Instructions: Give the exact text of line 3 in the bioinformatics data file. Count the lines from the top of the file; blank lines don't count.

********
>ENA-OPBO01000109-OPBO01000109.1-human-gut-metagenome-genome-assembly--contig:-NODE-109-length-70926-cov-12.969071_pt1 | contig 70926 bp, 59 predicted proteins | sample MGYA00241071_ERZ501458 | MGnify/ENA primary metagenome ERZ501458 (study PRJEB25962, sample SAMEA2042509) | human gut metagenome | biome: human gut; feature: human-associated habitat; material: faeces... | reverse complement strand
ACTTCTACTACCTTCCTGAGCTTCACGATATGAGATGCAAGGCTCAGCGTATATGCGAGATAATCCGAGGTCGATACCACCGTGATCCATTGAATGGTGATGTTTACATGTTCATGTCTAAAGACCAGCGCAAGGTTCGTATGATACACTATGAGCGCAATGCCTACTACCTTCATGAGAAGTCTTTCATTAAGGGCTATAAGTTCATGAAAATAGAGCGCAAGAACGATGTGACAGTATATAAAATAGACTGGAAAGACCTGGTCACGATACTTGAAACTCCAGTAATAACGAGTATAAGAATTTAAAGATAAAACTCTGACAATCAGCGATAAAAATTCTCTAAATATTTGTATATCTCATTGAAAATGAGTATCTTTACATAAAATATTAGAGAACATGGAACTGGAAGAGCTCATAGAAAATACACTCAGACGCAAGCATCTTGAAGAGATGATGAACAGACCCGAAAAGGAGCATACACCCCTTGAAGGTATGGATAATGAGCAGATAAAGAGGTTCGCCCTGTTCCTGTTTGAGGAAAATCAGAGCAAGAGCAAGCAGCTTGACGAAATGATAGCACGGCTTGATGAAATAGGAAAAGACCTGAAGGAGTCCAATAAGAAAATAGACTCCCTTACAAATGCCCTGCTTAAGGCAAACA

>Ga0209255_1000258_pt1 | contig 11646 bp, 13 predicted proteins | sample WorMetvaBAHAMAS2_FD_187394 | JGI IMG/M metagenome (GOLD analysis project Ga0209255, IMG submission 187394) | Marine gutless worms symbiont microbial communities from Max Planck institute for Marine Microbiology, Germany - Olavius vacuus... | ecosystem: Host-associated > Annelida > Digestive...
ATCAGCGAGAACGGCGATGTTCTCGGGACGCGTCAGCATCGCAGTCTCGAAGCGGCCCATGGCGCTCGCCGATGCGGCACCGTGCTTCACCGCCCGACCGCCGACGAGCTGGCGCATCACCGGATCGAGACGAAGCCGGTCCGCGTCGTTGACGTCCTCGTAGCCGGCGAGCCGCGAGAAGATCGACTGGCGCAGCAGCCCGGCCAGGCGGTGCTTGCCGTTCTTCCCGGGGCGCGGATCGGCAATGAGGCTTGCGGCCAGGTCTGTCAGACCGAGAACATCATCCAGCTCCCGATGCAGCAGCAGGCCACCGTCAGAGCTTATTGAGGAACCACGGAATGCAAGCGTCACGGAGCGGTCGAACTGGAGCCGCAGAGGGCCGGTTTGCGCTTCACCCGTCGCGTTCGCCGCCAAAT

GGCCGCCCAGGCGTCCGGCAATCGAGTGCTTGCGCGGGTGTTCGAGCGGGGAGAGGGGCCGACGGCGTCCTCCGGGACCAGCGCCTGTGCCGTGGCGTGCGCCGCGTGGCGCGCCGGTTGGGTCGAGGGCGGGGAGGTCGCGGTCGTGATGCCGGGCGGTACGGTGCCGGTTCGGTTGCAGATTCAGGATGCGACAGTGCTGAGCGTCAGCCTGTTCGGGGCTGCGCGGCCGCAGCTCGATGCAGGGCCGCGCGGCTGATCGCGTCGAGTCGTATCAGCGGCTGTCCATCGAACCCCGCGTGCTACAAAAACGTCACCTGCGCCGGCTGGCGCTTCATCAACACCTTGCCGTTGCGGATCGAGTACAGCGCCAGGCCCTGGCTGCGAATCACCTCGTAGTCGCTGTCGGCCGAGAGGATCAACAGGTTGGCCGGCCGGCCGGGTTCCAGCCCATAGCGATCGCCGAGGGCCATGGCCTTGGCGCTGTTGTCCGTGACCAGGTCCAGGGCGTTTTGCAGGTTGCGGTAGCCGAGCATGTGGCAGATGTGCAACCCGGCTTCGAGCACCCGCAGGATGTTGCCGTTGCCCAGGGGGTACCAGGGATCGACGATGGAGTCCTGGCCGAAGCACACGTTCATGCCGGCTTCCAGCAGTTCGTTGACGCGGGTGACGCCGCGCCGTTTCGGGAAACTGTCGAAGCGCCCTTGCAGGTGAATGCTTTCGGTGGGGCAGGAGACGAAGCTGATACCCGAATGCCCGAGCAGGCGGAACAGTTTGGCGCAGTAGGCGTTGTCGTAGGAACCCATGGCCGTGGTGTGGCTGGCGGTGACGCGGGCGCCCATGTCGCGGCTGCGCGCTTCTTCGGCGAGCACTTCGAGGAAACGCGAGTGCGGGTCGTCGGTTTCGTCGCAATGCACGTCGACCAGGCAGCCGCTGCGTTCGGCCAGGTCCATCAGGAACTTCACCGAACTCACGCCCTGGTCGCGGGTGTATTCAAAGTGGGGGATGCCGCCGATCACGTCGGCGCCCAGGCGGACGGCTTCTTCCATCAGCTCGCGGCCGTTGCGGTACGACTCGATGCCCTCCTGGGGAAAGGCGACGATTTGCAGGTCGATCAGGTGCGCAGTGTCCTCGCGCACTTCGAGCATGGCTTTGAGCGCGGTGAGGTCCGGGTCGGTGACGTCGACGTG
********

>Ga0209255_1000258_pt1 | contig 11646 bp, 13 predicted proteins | sample WorMetvaBAHAMAS2_FD_187394 | JGI IMG/M metagenome (GOLD analysis project Ga0209255, IMG submission 187394) | Marine gutless worms symbiont microbial communities from Max Planck institute for Marine Microbiology, Germany - Olavius vacuus... | ecosystem: Host-associated > Annelida > Digestive...